Soon, GIS will help 911 better pinpoint emergency calls

Published 12:00 am Wednesday, March 31, 2004

NATCHEZ &045;&045; Starting this summer, those who need emergency help while they’re in the most uninhabited areas of Adams County should be able to get that help faster than ever.

That’s because, as early as July, dispatchers will be able to determine the exact latitude and longitude from which a cell phone call originates, allowing emergency personnel to find the caller more quickly.

&uot;And if (the caller is) moving, we’ll be able to tell where they are as they’re traveling,&uot; said Adams County Civil Defense Director George Souderes.

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This is just one use of a geographic information systems, or GIS, program funded the City of Natchez, Adams County and the U.S. Soil and Water Conservation Service.

In GIS, base maps of the county &045;&045; and, most recently, brand-new aerial maps &045;&045; are loaded into a computer system.

Then other information, from property lines to street addresses to household demographics to the location of fire hydrants &045;&045; and latitude and longitude &045;&045; is entered and can be superimposed on the maps.

City and county departments will then be able to access the information from their computers to put together maps to aid them in presentations, grant applications and planning.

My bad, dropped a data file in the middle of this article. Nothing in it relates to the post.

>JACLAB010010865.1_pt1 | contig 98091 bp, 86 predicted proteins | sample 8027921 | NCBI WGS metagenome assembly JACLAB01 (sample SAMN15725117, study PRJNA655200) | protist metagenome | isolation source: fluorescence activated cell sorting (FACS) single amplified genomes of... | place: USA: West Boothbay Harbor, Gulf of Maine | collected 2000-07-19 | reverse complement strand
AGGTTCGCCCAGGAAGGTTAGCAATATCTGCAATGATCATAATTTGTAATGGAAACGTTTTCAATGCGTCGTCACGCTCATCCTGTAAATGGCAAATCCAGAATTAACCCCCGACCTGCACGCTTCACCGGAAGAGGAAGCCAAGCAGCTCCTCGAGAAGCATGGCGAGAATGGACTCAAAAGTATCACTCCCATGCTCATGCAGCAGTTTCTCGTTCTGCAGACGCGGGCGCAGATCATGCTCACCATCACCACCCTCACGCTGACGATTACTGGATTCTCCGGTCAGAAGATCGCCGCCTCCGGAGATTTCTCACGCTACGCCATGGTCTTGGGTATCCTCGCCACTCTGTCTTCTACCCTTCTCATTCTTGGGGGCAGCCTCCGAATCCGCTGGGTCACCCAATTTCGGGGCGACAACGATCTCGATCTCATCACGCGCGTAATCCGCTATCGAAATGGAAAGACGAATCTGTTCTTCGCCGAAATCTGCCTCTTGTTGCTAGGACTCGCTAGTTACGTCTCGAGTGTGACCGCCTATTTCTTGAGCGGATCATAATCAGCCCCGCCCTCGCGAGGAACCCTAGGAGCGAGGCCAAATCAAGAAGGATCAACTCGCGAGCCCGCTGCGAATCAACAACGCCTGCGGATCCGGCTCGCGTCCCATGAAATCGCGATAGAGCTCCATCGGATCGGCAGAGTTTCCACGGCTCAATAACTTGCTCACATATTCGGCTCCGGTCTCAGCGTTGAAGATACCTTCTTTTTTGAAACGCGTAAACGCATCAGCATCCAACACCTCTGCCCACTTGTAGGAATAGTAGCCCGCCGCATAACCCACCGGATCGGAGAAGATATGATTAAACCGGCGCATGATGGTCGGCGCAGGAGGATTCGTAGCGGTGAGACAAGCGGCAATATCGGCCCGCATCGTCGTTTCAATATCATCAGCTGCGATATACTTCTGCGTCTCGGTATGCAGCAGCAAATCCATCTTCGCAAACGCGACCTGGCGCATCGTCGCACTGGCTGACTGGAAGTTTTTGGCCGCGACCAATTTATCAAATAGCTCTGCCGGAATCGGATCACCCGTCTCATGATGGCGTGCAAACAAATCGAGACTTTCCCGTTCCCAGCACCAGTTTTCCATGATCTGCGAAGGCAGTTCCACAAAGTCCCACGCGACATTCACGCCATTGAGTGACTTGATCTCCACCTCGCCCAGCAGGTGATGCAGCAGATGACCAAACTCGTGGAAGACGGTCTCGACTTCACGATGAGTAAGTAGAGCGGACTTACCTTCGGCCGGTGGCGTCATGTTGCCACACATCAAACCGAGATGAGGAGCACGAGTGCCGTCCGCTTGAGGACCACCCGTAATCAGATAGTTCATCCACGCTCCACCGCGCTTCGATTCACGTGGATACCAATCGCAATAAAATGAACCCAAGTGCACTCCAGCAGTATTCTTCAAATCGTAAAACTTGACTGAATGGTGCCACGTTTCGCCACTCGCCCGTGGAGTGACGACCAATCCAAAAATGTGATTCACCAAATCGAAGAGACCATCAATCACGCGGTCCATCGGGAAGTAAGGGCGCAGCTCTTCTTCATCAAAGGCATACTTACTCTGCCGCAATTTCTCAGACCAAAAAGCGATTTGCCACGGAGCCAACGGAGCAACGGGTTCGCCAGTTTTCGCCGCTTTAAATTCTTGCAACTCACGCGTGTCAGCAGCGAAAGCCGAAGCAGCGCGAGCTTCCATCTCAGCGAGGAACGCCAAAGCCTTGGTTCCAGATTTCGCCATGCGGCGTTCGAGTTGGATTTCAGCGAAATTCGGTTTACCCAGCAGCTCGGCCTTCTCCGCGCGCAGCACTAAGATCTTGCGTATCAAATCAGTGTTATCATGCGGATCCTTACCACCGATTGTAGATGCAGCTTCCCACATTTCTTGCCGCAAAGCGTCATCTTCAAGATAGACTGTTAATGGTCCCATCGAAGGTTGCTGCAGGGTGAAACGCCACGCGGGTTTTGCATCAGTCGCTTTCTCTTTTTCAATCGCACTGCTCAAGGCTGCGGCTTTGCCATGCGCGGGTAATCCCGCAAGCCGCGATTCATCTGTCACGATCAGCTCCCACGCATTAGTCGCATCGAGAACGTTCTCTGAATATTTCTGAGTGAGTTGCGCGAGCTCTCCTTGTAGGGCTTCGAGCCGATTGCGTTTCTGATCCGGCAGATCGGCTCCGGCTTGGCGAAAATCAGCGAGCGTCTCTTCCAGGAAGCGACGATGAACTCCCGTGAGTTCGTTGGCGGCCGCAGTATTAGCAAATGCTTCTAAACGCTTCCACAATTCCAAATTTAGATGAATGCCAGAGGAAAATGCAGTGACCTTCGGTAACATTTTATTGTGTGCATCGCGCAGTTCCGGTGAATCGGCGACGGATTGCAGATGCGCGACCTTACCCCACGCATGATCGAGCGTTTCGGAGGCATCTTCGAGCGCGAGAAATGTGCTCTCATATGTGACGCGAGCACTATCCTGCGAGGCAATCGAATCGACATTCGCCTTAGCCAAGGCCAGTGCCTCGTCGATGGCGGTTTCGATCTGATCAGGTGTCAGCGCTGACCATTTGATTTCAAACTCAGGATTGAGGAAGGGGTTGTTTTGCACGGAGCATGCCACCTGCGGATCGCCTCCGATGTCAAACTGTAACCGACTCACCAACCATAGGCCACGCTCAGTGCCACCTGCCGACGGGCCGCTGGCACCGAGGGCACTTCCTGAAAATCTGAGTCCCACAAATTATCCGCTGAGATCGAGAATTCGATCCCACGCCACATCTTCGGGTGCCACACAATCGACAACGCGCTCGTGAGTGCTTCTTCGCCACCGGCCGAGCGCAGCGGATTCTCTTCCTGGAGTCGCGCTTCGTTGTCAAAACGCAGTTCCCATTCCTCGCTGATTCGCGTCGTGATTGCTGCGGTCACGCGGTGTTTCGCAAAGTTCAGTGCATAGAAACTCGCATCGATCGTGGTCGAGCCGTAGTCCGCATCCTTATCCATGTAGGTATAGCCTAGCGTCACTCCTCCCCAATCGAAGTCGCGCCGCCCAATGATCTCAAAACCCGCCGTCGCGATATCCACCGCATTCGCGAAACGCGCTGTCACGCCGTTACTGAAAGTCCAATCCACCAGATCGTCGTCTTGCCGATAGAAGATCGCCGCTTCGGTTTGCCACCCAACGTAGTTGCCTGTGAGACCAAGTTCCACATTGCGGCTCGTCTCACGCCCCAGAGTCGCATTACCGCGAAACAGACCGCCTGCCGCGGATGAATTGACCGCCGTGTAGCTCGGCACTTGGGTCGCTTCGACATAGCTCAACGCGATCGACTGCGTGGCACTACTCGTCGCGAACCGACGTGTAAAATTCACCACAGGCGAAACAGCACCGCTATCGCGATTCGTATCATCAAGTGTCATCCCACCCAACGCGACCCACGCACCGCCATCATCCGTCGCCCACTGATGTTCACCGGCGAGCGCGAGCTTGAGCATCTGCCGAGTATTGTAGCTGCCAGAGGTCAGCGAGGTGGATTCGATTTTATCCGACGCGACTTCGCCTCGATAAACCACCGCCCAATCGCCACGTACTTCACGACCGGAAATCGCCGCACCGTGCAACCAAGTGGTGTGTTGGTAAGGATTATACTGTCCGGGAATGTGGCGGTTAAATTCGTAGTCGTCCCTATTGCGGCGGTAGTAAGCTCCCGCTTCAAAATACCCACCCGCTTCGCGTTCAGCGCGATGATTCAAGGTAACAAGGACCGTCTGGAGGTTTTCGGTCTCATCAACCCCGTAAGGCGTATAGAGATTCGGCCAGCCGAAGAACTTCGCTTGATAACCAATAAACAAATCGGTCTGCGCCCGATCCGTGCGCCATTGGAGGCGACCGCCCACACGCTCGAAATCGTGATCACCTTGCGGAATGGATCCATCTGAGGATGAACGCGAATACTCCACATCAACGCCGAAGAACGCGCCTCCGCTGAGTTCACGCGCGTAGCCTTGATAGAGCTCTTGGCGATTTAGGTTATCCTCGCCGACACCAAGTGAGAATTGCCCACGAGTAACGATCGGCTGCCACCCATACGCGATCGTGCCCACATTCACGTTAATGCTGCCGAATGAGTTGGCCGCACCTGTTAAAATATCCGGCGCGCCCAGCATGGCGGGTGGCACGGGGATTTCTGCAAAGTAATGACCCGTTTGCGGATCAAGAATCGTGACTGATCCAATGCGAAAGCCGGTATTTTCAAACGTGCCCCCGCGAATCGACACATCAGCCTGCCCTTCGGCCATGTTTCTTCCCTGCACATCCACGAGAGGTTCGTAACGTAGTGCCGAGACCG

In the case of the 911 latitude-longitude system, the maps will also be available at dispatch centers and in law enforcement officers’ patrol cars, said City Surveyor Tony Moon, who is working on establishing the GIS system.

The Federal Communications Commission is now mandating that counties have such as a system in place by July, Souderes said.

In addition to the 911 program, the GIS team is currently identifying the location of fire hydrants throughout the county and entering them into the system. In the future, the team plans to enter the pressure of each hydrant as well.

&uot;We’ve got 90 to 95 percent of fire hydrants throughout the county located,&uot; Moon said.

&uot;In the future, the fire department, when it’s responding to a fire, can look and say ‘We have a fire plug in this area, but it only has so much pressure,’ so it knows which trucks to send out.&uot;